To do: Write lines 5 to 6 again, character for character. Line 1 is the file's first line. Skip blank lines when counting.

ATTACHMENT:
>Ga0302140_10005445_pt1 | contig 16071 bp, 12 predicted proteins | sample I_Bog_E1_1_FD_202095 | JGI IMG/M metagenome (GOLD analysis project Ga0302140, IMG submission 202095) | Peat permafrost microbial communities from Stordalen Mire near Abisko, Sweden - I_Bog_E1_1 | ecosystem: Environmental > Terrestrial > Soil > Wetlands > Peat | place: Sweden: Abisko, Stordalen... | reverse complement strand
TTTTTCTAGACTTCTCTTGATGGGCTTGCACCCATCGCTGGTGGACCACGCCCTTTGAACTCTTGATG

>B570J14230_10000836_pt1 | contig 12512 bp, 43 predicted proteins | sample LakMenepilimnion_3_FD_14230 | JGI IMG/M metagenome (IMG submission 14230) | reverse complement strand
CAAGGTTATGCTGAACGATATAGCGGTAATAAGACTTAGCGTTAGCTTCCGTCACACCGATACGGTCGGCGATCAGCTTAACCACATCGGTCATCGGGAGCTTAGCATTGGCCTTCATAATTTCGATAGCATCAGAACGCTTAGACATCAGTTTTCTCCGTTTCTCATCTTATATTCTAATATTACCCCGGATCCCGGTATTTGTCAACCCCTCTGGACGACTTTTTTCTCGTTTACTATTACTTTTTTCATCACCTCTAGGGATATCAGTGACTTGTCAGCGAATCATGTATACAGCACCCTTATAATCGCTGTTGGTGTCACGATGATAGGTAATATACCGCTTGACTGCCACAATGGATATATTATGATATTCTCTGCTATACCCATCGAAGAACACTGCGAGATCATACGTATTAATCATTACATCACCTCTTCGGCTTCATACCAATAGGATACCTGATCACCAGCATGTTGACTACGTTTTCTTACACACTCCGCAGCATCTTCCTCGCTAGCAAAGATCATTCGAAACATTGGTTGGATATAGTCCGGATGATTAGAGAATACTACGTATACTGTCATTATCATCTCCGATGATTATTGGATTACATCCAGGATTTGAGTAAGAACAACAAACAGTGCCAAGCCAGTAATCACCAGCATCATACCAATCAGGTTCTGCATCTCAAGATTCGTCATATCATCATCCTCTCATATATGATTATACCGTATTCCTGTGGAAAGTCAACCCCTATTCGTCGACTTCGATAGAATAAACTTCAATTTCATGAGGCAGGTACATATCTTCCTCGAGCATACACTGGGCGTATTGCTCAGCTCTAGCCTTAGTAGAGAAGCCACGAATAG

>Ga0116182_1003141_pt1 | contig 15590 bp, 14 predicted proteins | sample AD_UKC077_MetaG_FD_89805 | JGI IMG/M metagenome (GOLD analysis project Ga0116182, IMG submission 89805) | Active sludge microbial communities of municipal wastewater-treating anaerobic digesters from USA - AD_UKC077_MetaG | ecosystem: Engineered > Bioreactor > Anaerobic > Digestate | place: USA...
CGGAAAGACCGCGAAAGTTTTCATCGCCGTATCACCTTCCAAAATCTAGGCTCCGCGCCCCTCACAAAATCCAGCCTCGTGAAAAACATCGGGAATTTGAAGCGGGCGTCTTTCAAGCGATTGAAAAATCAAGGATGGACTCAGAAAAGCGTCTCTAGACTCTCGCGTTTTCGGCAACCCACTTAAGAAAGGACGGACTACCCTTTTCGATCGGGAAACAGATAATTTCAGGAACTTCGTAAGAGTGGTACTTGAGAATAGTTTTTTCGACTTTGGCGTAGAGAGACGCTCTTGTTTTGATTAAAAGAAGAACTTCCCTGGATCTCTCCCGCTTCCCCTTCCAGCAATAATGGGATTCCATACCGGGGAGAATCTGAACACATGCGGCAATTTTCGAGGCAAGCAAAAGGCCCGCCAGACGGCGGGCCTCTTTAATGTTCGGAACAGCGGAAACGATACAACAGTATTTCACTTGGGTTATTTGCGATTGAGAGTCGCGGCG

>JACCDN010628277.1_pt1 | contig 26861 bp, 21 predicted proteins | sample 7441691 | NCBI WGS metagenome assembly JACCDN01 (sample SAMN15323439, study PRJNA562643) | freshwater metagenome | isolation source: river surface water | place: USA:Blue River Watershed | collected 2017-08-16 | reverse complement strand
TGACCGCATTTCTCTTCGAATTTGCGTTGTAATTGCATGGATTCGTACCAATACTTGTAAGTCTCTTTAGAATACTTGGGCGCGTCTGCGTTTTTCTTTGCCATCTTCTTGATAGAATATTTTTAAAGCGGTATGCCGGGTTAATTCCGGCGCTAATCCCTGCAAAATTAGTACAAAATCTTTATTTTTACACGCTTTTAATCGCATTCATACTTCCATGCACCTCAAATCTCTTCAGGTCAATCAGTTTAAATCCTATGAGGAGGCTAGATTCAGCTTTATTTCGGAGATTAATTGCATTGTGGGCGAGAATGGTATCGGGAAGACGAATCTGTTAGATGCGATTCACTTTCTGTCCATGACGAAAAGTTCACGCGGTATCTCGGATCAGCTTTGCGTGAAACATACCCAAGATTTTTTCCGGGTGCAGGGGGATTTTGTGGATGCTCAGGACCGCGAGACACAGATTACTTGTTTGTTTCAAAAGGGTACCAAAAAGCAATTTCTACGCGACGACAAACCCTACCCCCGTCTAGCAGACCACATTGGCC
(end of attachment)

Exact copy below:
>Ga0116182_1003141_pt1 | contig 15590 bp, 14 predicted proteins | sample AD_UKC077_MetaG_FD_89805 | JGI IMG/M metagenome (GOLD analysis project Ga0116182, IMG submission 89805) | Active sludge microbial communities of municipal wastewater-treating anaerobic digesters from USA - AD_UKC077_MetaG | ecosystem: Engineered > Bioreactor > Anaerobic > Digestate | place: USA...
CGGAAAGACCGCGAAAGTTTTCATCGCCGTATCACCTTCCAAAATCTAGGCTCCGCGCCCCTCACAAAATCCAGCCTCGTGAAAAACATCGGGAATTTGAAGCGGGCGTCTTTCAAGCGATTGAAAAATCAAGGATGGACTCAGAAAAGCGTCTCTAGACTCTCGCGTTTTCGGCAACCCACTTAAGAAAGGACGGACTACCCTTTTCGATCGGGAAACAGATAATTTCAGGAACTTCGTAAGAGTGGTACTTGAGAATAGTTTTTTCGACTTTGGCGTAGAGAGACGCTCTTGTTTTGATTAAAAGAAGAACTTCCCTGGATCTCTCCCGCTTCCCCTTCCAGCAATAATGGGATTCCATACCGGGGAGAATCTGAACACATGCGGCAATTTTCGAGGCAAGCAAAAGGCCCGCCAGACGGCGGGCCTCTTTAATGTTCGGAACAGCGGAAACGATACAACAGTATTTCACTTGGGTTATTTGCGATTGAGAGTCGCGGCG